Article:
The Seahawks were one yard from winning. But that final sequence shows just how hard it is to repeat. The last NFL team to win back-to-back Super Bowls was the Patriots in 2003 and 2004. The last NFC team was the Cowboys in 1992 and 1993.

“When you come to the NFL, you want to hold that Lombardi,” Bennett said. “A lot of people can get Pro Bowls, a lot of people can get a lot of different things in the NFL when it comes to contracts, but not a lot of people can hold that Lombardi, and when you hold it, it’s something that’s very dear. 

“It’s like you’re holding your child and being able to caress it and hold it and it’s yours and it’s something that you really value, and I think for me, that’s what it’s really about. 

“To come into an organization and you look around and everybody wants that. First thing I talked to Howie (Roseman) about was, the first thing he said is, 'I want to go back,' and when you hear somebody say something like that, you feel it, and I felt it through the phone and I felt the vibe, so for me, that’s what it’s really about.”

Bennett was asked what he learned from Seattle’s failure to repeat its 2013 success and how that might help the Eagles find their way to a second consecutive championship.

“I kind of go with the Nelson Mandela approach: ‘You never really lose, you either win or you grow from situations,’" Bennett said.

“And I think we were just growing as a team. We were a young team, we were having so much success, I was on a team full of superstars every single day. There were never enough cameras, every commercial was somebody on my team. So it was just us growing and I think we all just wanted to continue to grow. 

“As you know, in this league, it’s hard to get back to those moments and be able to win those games. Things happen, people get traded, new players come in, things change. I don’t think it took a toll on us, we just move on season to season and try to be the best players we could possibly be.”

Michael Bennett thinks Eagles' DL can be among 'greatest' ever

Michael Bennett thinks Eagles' DL can be among 'greatest' ever

As Michael Bennett watched the Eagles face the Patriots in Super Bowl LII, he couldn’t help but think about how he would fit with the Birds’ defensive line.

And how he could make an already impressive unit even better.

“Then a month later, it happens,” Bennett said at his introductory press conference in Philly on Monday afternoon. “Things always happen for a reason. This is just another great opportunity.”

Bennett is 32 now, but is coming off his third consecutive trip to the Pro Bowl. He clearly thinks he has plenty left in the tank and the Eagles obviously agree. They traded with the Seahawks to get him and then released a more expensive Vinny Curry.

The Birds then brought in Haloti Ngata and let Beau Allen walk in free agency. So the Eagles’ defensive line now includes Bennett, Ngata, Fletcher Cox, Tim Jernigan, Brandon Graham, Chris Long and Derek Barnett. The group includes five former first-round picks and has a combined 11 Pro Bowls between them.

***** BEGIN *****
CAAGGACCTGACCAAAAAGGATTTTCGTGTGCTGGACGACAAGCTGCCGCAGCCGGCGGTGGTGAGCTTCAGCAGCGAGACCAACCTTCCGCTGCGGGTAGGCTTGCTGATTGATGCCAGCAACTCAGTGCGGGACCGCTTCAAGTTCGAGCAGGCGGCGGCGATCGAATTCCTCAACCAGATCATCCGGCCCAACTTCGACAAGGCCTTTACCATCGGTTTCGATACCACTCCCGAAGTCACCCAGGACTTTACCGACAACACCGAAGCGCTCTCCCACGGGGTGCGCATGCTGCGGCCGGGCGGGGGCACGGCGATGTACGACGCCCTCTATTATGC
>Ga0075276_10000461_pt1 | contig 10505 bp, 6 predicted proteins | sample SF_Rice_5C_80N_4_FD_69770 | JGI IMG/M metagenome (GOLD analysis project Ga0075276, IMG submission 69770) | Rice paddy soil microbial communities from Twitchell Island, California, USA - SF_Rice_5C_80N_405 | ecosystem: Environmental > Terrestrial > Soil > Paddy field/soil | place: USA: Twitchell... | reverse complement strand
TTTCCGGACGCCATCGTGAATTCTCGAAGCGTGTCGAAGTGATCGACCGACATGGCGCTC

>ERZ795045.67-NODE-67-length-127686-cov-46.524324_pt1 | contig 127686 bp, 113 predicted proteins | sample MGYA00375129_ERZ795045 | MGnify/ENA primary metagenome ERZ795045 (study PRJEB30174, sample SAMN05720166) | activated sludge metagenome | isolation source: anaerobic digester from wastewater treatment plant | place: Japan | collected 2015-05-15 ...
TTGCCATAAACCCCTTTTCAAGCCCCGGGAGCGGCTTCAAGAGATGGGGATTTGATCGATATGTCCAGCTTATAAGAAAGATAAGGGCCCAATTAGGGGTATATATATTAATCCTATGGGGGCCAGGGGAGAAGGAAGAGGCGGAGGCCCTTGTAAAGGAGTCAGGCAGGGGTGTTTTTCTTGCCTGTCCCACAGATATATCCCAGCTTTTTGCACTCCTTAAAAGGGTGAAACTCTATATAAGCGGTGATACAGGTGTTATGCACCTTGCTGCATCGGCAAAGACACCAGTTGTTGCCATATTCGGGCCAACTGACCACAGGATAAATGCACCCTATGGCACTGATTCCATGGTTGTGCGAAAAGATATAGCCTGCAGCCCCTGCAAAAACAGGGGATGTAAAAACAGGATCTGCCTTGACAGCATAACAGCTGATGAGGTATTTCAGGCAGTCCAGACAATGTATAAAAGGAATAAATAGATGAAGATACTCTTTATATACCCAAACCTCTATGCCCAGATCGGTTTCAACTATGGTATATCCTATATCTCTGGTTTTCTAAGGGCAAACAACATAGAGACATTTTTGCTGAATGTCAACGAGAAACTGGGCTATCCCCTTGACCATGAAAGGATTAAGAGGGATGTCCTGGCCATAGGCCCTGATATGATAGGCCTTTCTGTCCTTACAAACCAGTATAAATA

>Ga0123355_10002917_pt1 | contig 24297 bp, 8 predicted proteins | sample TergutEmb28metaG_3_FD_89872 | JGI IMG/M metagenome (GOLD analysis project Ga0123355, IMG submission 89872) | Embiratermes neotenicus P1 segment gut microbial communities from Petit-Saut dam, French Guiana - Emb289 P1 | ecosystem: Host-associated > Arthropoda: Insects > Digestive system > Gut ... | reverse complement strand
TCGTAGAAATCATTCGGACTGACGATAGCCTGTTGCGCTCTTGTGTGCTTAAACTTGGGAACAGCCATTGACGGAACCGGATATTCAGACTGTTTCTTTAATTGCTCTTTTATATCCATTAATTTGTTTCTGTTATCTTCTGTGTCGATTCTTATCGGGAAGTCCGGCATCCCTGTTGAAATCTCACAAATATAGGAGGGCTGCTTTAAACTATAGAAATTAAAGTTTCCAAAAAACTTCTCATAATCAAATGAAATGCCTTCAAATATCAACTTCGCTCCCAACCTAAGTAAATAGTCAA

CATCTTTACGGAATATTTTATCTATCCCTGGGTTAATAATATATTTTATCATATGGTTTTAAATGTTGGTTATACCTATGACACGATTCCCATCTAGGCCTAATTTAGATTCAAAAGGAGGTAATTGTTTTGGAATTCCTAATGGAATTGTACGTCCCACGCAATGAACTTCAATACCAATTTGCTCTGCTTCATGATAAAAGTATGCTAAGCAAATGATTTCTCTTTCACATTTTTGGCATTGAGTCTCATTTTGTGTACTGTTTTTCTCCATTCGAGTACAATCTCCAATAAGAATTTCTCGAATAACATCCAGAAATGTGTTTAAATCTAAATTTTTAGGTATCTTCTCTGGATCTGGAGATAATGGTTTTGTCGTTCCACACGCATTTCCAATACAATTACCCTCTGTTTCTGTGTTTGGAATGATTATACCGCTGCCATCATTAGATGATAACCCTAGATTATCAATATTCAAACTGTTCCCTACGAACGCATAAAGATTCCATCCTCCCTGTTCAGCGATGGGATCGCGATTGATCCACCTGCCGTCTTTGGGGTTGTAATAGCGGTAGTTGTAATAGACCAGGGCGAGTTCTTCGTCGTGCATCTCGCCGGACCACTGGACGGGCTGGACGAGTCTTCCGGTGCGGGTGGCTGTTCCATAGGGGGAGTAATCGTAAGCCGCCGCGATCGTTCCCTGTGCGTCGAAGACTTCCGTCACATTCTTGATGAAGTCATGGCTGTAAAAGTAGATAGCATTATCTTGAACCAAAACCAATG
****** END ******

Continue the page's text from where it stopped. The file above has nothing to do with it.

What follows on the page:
On Monday afternoon, Bennett put the quarterbacks of the NFC East on notice (see story) and then didn’t mince words about how great this defensive line can be in 2018.

“I think it can be one of the greatest,” he said. “I think we can have one of the greatest defensive lines to ever play the game if we approach the game every single way. Just go out there and just keep doing what they’re doing and just finding a way to add and just keep showing how many great players.

“I think a great defensive line is about the rotation. It’s kind of like Golden State. You want to be able to have those guys who can come in and shoot and shoot and score every time.”

This isn’t the first time an Eagles defensive lineman has compared the unit to the Golden State Warriors. In fact, it was Curry who said it last October after the Eagles tortured San Francisco's C.J. Beathard for an afternoon at the Linc (see story). Curry’s out and Bennett is in, but the rotation is still going strong.

Bennett played 934 defensive snaps for the Seahawks in 2017. That was the third most of any defensive lineman in the NFL. For comparison’s sake, Graham led the Eagles’ defensive linemen in snaps with 666 in the regular season; that ranked 43rd in the NFL among defensive linemen.

So maybe that means that the disruptive numbers Bennett put up in Seattle were because he played so much. Or, on the flip side, staying fresh might actually help increase his productivity and lead to more longevity. The Eagles are hoping for the latter.

“I’m comfortable with taking less plays, man,” Bennett said. “But, like I said, I came here to be an All-Star, just like I’ve been, to continuously play at a Pro Bowl level and I don’t think that’s no different. Just taking snaps off, being able to have a [longer] career, it’s something that every player wishes and dreams about. And this organization, when you think about play snaps and counts and keeping guys fresh for the moments that count.

“Because at the end of the day, it’s not about September or October or November; it’s about January and February. To be able to keep guys fresh and to have those opportunities where you have guys to be able to keep rushing the quarterback as savage as we can. You gotta go out there and play savage every single play and I think less snaps can give me the opportunity to do that.”